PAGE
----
A day of sorrow
Marilee Jones resigns

Random Thoughts

Some random thoughts for today...

(1) I was wondering whether in a couple of years we'll see an increase in the diagnosis of adult-onset attention deficit disorder among the tech-savvy youngsters and college students. In other words, will instant messaging end up being a boon for Ritalin? It just seems that students have shorter and shorter attention span and my guess is that they will have a harder and harder time adjusting to highly structured work environments. Just think about how fast you and I end up on NYTimes.com when we want to procrastinate... Companies can block the access to some websites from their computers, but it is difficult to see how they will block people from using their own cell phones. At some point we may have "IM-free buildings", where the IM-addicts will huddle together in front of the door to text-message during their break next to the smokers lighting up a cigarette. More seriously, it might well turn out that the students who are best prepared for life after graduation are the varsity athletes and the musicians who spend several hours training every day, and therefore have developed an above-average ability to concentrate. In a decade the varsity athletes will complain about the lower admission standards for the rest of the student population... Alright, maybe fifteen years.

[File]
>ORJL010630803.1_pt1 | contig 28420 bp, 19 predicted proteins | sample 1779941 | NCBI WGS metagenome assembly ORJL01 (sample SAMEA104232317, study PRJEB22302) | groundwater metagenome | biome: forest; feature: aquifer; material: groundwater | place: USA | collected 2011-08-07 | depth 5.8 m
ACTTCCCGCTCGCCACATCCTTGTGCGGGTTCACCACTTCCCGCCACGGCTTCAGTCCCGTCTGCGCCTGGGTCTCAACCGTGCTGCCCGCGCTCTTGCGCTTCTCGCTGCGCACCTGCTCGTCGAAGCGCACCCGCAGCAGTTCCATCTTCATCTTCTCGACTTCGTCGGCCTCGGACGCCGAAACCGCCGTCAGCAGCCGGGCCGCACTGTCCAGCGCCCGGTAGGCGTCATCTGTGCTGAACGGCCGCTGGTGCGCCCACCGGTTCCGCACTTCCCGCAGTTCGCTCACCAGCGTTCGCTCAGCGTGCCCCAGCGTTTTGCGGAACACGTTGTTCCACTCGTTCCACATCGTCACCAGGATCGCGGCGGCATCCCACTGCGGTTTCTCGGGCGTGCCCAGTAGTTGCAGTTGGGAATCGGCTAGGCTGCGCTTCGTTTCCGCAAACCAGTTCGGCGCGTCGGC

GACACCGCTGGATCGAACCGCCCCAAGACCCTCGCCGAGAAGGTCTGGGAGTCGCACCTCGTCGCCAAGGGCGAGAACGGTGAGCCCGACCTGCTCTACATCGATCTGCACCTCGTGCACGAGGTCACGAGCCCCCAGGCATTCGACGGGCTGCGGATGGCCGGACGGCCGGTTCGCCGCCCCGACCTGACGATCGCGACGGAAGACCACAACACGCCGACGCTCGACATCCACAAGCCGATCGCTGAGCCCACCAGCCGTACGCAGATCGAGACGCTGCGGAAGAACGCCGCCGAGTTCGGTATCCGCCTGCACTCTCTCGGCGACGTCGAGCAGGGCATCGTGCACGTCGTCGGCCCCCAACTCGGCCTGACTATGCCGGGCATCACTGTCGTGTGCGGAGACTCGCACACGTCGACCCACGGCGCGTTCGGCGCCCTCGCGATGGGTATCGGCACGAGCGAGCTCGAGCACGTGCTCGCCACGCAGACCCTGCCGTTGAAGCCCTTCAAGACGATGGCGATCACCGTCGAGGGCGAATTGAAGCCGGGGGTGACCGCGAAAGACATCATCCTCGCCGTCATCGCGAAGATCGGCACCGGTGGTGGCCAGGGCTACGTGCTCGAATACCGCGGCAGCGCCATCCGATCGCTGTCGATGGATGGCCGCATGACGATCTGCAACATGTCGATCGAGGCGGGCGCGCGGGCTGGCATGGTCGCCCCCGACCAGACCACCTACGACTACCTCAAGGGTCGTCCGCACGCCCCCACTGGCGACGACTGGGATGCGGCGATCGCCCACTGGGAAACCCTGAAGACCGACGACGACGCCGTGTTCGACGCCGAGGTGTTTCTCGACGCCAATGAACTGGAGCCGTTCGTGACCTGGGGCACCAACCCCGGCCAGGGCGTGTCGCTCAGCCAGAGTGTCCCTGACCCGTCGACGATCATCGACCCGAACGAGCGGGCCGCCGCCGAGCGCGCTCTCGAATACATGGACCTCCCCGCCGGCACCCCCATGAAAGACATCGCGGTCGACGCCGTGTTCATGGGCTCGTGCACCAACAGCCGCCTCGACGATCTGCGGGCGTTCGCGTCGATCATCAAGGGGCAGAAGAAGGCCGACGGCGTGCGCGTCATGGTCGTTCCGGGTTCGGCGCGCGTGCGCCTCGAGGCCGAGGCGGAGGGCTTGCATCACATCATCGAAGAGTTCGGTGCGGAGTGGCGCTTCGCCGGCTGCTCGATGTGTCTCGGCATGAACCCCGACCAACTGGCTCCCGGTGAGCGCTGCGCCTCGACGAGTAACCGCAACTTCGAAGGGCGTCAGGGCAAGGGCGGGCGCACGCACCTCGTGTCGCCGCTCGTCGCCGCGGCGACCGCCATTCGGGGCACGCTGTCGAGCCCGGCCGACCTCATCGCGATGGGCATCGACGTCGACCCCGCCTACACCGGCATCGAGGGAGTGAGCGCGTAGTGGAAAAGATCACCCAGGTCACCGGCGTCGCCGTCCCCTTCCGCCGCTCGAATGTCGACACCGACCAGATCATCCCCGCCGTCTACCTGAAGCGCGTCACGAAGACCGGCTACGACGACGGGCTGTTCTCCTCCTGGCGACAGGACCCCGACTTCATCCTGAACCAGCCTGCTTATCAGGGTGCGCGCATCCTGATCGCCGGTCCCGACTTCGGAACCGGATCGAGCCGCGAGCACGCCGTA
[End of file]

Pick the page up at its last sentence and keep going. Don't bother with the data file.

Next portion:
(2) I am looking forward to the day where Internet searches no longer return heaps of junk and a nugget or two of usable information. While the semantic web advocated by Tim Berners-Lee offers much promise, it just seems that it shouldn't be that difficult to let users rate the pages they find most interesting and select "trusted sources" as primary providers of information - how come people can't do their own rankings on Google? I feel you should be able to identify the general content of a website with reasonably little work, rather than telling the computer that $19 is a price. Another of my pet peeves regarding the Internet is the sheer outdatedness of some webpages, and the fact that there is no "peremption date" after which a webpage loses visibility in the rankings (first progressively, before being dropped altogether). I can still find information about my role in the Graduate Women Group in Course 6 (Electrical Engineering and Computer Science) at MIT 5 1/2 years ago, and I often stumble on scientific pages that were last updated in the 1990s. (No kidding. Here is an example for a scholarly publication.) While Google does leave the user some choice on the matter - "only return webpages updated in the last 3 months", for instance - a lot has yet to be done. Because the Internet was so new in the 1990s nobody gave much thought to cleaning the junk but now that very junk has proliferated on the servers and has a lifetime of up to 40 years (if a professor posts something when he just starts his career and remains employed by the same university until he retires, so that his online account is not deleted). This reminds me of space, where tons of trash (bits of destroyed satellites, etc) orbit aimlessly and threaten state-of-the-art equipment. That trash can never get removed - the deed is done. Let's make sure cyber-trash doesn't drift around on the Internet forever. 


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